6. Notarobot: I don't understand why you say this is a latch? Is it because the logic would not allow for the detection of a button that was being held down vs pressed and released? I have the one time event because I only want to register a single event per button press. For what its worth, this one-shot debounce hdl was provided by the Vivado 2017.4 language template library. I've been told that I should not trust the language template as a source. I find that disappointing. Maybe Xilinx should stop including it if its not good code. xc6lx45: Is there a rule of thumb on how clock cycles should be observed to eliminate debounce? If there is, would it need to be a function of the clock rate? Assuming some kind of normalized average for button (type, quality, construction,...) it would seem that the faster the clock the worse the potential for false hits on the button. I wonder if I should drop this debounce topic to leave the thread focused on process sensitivity....
  7. Thats interesting that you got the timing loop error. I have also seen that before and failed to create a bit stream. I wonder why hamster and I have been able to get this to build? Do you have any kind of one-shot debounce on your button input? I am using a 5 bit version of the Vivado template below for all 5 buttons on the Basys3. Do you think that might appease Vivado's timing loop fury down to a mild discontent? -- Provides a one-shot pulse from a non-clock input, with reset --**Insert the following between the 'architecture' and ---'begin' keywords** signal Q1, Q2, Q3 : std_logic; --**Insert the following after the 'begin' keyword** process(<clock>) begin if (<clock>'event and <clock> = '1') then if (<reset> = '1') then Q1 <= '0'; Q2 <= '0'; Q3 <= '0'; else Q1 <= D_IN; Q2 <= Q1; Q3 <= Q2; end if; end if; end process; Q_OUT <= Q1 and Q2 and (not Q3);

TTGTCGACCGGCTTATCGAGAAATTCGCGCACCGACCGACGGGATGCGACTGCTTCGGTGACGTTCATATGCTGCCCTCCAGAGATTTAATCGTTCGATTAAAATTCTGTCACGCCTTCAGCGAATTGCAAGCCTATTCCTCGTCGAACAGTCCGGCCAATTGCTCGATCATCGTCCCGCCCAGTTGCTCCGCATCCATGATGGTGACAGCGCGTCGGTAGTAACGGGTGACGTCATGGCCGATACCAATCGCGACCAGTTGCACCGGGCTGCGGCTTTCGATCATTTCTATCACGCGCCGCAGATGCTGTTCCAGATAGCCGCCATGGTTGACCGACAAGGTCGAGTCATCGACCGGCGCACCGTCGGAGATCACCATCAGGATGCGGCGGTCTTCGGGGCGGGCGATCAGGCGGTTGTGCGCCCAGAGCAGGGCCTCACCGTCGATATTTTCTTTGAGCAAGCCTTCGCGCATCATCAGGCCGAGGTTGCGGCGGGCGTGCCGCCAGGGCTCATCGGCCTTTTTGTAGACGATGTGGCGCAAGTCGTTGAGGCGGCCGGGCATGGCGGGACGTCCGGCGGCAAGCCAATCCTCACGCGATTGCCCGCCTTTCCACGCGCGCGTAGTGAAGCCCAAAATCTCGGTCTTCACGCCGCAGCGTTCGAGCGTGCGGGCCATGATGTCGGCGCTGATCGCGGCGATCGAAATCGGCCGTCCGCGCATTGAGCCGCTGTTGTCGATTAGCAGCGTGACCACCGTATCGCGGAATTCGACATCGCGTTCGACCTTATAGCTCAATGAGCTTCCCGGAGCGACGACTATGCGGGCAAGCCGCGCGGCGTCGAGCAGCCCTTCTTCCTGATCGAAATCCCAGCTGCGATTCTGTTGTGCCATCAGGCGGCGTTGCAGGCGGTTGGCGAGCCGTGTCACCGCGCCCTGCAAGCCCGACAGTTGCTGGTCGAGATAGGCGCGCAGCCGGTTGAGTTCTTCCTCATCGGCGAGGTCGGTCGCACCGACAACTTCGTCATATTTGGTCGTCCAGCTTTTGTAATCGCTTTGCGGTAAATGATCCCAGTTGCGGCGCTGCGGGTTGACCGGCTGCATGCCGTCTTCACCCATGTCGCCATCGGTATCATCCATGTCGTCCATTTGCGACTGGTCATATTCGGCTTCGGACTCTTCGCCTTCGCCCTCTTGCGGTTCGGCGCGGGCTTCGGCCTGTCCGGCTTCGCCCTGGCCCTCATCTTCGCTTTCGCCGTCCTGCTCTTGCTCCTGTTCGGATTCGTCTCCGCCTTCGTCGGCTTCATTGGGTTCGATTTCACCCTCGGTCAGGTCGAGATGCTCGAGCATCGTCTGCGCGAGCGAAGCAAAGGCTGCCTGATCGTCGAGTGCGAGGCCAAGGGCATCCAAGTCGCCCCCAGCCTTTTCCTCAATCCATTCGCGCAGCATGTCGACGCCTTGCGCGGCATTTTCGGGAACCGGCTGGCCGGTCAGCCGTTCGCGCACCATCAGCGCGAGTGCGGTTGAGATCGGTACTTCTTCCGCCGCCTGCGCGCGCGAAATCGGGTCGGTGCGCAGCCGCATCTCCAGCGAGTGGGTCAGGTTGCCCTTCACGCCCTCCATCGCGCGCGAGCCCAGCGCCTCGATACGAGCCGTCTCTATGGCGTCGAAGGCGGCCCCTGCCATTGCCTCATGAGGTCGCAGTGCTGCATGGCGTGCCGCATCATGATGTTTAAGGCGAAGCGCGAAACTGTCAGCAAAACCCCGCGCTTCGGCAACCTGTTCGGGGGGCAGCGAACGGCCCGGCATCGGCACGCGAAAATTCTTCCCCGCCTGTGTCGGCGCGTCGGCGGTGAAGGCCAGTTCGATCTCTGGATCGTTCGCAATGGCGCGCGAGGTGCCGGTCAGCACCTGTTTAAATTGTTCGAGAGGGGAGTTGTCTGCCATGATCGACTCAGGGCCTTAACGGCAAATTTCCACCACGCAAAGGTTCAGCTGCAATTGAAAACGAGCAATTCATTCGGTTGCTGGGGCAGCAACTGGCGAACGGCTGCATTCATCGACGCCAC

8. This has inspired me to attempt some changes to a division module I made. The module takes two std_logic_vector inputs, and provides the quotient and remainder. The catch is, the results will take a set number of clock cycles (input vector width + 2 ) before being available. I am thinking that I could possibly change some things around so my inputs are registered into the module, have the division "free running" and after completion register the output and a ready bit to get back to synchronous. The process would no longer be deterministic but it should be complete faster than (the bitwidth of the input +2) x clock rate. Probably much faster.
  9. That's interesting Hamster. Does Zygot's posted error message about the combinatorial loop point out that up_test is getting added into the sensitivity list by the Xilinx IDE? When it says "The cells in the loop are: JA_OBUF[0]_inst_i_7" the only loop that I see possible is the fact that JA is driven by up_test. Does the error message actually point out that up_test is added to sensitivity list of the count button process like you suggest? Also I find it super interesting that the message suggests that "If the loop is known and understood, this DRC can be bypassed by.." Does that indicate that, if you know what you are doing and WANT the FPGA to do something at the speed of (whatever the logic can support), then the Xilinx tools will allow you to do that? Yes it would be asynchronous but fast.